Saturday, 30 June 2012

Isle of Wight - Ryde & Sandown

A very early start to get to a 'gloomy and cloudy' Portsmouth to catch the 'Cat' across to Ryde on the Isle of Wight (IOW as it will be known from now on). There are two very noticable features at Gunwharf Quay. Firstly the majestic HMS Warrior (1860). It was the first iron hulled armour plated warship. Warrior was the largest, fastest, most heavily armed and most heavily armoured warship the world had seen.Warrior never saw battle in her time in service, although, when launched, she and Black Prince were the biggest and most powerful warships in the world. Naval technology advanced so fast that both ships were removed from the front line within ten years.
The second eyecatching feature is the Spinnaker Tower. Soaring 170 metres above Portsmouth Harbour and the Solent, the Spinnaker Tower is taller than the London Eye, Blackpool Tower and Big Ben. The Tower stands proud over one of the busiest sea passages in the world. There are amazing 350ยบ panoramic views of Portsmouth Harbour, the South coast and the Isle of Wight, with views stretching out for up to 23 miles. The Viewing Deck 1 boasts a glass floor, where visitors can dare to ‘walk on air’! I've never been to the IOW so the chance to escape for a couple of days was too good to miss. The 'Cat ' took about 20 mins and dropped us at Ryde Pier, a major gateway for passenger traffic to and from the IOW. Ryde Pier was made a Grade II listed building in 1976. In May 2011 existing lighting columns on the Promenade Pier were fitted with Victorian-style brackets and lanterns. It was still very murky but fine to walk along the coastal path and look back towards Portsmouth in the distance. Ryde is actually the most populated town on the IOW with 30,000.
One of the Hovercraft that operate out of Southsea/Ryde and quite spectacular. We continued our walk in search of a Tea Shop and spotted lots of 'Black Headed Gulls' searching for worms on the sand. Then who should we discover on duty but some of the Home Guard from Walmington on Sea led by Captain Mainwaring.
ARP Warden Hodges, Corporal Jones, Capt Mainwaring, Sargeant Wilson and 'Stupid Boy' Pike.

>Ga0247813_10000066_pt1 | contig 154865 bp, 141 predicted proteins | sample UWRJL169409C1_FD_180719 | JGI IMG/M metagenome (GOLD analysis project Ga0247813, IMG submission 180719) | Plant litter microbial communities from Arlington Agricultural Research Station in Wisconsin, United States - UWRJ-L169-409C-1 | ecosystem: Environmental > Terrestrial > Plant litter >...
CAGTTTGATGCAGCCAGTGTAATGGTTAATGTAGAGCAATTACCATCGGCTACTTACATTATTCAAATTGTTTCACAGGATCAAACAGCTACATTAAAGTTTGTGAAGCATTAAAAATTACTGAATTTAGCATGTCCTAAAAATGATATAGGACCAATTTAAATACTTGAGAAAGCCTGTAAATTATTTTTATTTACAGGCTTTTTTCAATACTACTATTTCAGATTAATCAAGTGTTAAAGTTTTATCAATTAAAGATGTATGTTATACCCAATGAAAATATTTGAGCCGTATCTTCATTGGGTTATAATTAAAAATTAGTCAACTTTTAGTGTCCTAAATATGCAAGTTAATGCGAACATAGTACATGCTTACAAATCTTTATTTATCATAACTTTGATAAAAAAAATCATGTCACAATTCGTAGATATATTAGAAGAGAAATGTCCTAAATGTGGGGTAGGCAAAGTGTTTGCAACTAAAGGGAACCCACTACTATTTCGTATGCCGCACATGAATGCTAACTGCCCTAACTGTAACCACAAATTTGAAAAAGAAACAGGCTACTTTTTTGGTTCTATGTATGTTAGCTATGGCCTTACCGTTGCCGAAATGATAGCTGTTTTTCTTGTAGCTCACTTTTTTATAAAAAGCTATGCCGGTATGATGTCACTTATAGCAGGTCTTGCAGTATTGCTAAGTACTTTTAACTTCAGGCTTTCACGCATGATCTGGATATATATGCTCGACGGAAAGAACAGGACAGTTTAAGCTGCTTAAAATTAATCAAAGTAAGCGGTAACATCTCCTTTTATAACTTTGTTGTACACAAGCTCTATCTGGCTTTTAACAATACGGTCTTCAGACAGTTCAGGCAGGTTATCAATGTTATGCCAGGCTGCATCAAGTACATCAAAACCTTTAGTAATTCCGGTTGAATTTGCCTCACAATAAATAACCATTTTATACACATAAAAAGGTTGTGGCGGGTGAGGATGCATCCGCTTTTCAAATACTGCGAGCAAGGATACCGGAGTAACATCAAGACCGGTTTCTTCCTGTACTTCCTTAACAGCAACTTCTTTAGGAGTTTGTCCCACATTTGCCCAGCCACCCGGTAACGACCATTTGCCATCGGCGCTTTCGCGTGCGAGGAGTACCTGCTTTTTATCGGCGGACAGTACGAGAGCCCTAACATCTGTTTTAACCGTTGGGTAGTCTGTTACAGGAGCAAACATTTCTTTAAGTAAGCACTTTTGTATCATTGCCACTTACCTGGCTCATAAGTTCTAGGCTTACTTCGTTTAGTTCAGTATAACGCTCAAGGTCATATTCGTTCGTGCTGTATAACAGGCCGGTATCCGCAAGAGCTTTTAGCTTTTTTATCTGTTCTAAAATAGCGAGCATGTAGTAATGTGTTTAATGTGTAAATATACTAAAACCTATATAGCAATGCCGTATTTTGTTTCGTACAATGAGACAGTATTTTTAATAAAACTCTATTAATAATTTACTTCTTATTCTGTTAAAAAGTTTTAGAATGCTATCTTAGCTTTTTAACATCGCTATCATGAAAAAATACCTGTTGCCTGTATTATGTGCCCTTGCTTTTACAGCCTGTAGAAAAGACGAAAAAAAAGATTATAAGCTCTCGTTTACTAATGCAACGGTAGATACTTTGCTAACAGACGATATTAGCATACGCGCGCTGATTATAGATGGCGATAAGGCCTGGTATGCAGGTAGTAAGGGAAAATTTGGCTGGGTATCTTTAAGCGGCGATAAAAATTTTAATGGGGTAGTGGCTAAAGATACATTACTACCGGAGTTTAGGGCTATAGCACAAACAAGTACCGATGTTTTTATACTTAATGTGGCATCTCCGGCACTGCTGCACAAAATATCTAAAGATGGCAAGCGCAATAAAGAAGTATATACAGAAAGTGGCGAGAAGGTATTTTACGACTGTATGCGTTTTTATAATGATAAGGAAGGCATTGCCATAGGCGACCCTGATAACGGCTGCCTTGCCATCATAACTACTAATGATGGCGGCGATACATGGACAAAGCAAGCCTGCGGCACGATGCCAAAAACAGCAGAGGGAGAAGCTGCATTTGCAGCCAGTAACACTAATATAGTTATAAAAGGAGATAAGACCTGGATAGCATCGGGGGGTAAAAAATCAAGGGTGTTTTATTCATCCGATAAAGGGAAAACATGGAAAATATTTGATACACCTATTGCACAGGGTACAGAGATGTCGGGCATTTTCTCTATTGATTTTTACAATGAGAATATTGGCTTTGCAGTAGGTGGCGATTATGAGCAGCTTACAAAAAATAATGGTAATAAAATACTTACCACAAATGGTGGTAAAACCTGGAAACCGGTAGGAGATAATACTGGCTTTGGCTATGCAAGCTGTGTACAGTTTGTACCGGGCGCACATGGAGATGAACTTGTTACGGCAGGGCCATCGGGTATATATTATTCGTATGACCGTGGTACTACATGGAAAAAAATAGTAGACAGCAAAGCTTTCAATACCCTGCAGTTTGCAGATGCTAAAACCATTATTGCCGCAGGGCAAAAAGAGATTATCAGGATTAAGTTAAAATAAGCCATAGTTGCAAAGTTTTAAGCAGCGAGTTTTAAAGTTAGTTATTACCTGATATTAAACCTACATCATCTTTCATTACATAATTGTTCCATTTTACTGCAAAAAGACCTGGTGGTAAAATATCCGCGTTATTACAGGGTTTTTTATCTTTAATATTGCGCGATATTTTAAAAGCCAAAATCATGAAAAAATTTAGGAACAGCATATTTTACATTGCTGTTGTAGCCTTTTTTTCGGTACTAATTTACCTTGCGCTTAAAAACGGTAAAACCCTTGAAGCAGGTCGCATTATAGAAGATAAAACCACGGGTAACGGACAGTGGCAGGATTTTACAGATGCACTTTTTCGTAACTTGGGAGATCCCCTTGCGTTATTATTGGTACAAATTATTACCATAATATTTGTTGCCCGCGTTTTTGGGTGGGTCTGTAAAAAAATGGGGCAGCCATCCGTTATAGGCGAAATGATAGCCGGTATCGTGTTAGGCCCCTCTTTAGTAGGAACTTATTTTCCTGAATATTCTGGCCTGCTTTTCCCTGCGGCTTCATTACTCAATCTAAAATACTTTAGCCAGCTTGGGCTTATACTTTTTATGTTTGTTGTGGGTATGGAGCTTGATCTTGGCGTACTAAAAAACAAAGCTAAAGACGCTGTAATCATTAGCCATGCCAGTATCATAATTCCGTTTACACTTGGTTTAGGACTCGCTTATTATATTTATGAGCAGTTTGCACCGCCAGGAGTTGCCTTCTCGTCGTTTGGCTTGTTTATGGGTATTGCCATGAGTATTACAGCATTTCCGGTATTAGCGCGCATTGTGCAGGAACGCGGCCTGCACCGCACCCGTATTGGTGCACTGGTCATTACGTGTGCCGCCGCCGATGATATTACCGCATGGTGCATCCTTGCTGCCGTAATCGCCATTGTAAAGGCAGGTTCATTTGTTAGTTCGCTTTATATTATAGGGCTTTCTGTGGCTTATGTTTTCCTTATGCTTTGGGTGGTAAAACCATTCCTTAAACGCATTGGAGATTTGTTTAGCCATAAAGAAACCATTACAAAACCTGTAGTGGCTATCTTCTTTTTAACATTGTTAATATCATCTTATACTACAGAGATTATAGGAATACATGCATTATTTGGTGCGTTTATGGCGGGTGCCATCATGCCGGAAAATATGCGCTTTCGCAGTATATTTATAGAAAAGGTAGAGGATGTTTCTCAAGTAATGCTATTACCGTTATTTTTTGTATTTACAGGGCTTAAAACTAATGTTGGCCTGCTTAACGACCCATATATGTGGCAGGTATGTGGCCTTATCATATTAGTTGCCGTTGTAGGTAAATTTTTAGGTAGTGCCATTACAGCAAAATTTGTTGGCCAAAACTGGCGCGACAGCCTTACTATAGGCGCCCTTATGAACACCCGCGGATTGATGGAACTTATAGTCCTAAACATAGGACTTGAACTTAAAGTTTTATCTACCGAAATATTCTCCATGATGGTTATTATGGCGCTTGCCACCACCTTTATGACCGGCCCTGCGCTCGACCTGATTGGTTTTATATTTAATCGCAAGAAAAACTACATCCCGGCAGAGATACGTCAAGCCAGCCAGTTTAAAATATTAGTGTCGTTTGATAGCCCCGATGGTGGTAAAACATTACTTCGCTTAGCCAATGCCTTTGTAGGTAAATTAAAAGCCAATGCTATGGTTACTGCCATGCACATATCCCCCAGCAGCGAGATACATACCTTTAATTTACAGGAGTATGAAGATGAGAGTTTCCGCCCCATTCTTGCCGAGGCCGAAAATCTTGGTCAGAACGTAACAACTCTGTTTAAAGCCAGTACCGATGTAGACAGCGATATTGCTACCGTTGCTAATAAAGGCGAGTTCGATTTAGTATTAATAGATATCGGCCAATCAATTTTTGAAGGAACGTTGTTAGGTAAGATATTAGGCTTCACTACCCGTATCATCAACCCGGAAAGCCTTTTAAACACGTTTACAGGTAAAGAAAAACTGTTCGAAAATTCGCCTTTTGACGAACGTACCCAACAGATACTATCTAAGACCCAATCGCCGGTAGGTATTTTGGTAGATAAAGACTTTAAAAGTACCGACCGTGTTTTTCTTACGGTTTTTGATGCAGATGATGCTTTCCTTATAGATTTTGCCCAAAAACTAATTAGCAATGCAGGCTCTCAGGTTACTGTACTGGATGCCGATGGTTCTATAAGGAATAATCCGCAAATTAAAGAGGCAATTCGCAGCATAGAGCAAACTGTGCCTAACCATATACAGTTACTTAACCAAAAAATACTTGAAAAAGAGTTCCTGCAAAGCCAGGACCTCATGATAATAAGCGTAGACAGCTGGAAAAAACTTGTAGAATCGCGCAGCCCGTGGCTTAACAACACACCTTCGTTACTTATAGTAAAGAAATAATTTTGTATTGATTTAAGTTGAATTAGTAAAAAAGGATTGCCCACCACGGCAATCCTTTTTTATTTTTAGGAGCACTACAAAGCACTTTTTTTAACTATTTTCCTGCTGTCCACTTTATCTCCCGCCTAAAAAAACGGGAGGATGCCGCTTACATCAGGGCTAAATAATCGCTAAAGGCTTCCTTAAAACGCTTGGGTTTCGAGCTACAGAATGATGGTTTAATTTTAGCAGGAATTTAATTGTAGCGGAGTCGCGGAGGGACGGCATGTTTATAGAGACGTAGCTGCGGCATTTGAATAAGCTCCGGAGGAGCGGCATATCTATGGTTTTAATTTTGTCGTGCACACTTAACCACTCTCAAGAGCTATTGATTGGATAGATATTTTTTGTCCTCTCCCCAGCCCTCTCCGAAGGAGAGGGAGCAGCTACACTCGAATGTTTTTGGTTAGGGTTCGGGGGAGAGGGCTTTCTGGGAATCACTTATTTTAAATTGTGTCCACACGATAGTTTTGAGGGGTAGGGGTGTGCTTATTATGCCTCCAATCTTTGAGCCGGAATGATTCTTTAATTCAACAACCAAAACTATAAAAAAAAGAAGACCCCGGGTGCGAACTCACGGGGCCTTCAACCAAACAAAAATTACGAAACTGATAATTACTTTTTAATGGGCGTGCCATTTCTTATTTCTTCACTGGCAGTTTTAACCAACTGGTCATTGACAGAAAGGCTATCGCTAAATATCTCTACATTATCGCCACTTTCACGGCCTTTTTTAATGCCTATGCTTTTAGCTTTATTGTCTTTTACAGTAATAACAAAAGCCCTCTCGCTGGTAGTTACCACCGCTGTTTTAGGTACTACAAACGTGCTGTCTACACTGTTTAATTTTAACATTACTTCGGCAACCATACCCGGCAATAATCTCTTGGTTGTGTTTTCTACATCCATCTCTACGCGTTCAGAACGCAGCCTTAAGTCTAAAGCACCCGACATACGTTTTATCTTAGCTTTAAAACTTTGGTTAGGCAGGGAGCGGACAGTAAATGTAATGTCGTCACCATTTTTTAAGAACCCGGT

From Ryde we caught the Bus to Sandown where we were staying. 'Superbly situated beside the sparkling waters of Sandown Bay, the twin resorts of Sandown and Shanklin have delighted generations of holiday-makers for over 150 years. Not my words but those of the IOW Council. Must have caught it on a bad day as no sign of any sparkling waters here. In fact the High Street could have been any UK holiday resort with the usual array of tea shops, rock shops, novelty and souvenir shops and arcades. I've constantly got the Morrissey lyric 'How I Dearly Wish I Was Not Here" In the seaside town That they forgot to bomb' circling in my head. But this is what it is like, some drab childhood Sunday confined to play in the garden with only Songs of Praise to look forward to before school the next day... Maybe Morrissey was in Sandown when he penned 'Every Day is like a Sunday'?? Escaping the High Street and the obese ice cream eaters and Pensioners trying valiantly to look alive we made our way along Northwards past the Zoo towards Culver Down. A chalk down where chalk cliffs to the north and east are important nesting places for seabirds.opes over the cliff. It was also known for breeding Peregrine Falcons. It is believed that its name derives from "Culfre" - old English for "dove".
Looking back towards Sandown from Culver Down, well almost as it was a long walk and I was struggling with a mucle starin from playing cricket.

Monday, 25 June 2012

Tom Petty and The Heartbreakers -Royal Albert Hall


Tom Petty and the Heartbreakers, one of America’s great live bands, made a return to the Royal Albert Hall stage to perform in their first UK headline shows in 13 years. The Hall was a fitting venue for the band, as their last UK performance came here on 29 November 2002 as part of the George Harrison tribute, Concert for George. Tickets outside we being touted for twice the face value and the venue was a sellout for both nights. We were actually seated in the 'choir stalls' which were behind the stage! If it were a cricket pitch we would be at 'leg slip'. Support act for the night was American singer/songwriter Jonathan Wilson. Very much from the same mould as Tom Petty delivered a solid if unspectacular set to an increasing audience.

Tom Petty and the Heartbreakers don't go in for big stage sets and light shows , they don't need to with their back catalogue. In fact the stage was littered with Amps that probably dated back to the late 70's .

61 year old Petty demonstrated exactly why he remains one of the top live draws in the States with a dynamic set of material delivered with a passion and zest more associated with artists a fraction of his age. The songs performed encompassed his whole career, including his spell as one of the Travelling Wilburys, his take on a Fleetwood Mac classic, and a guest appearance from one of the English artists to originally influence him.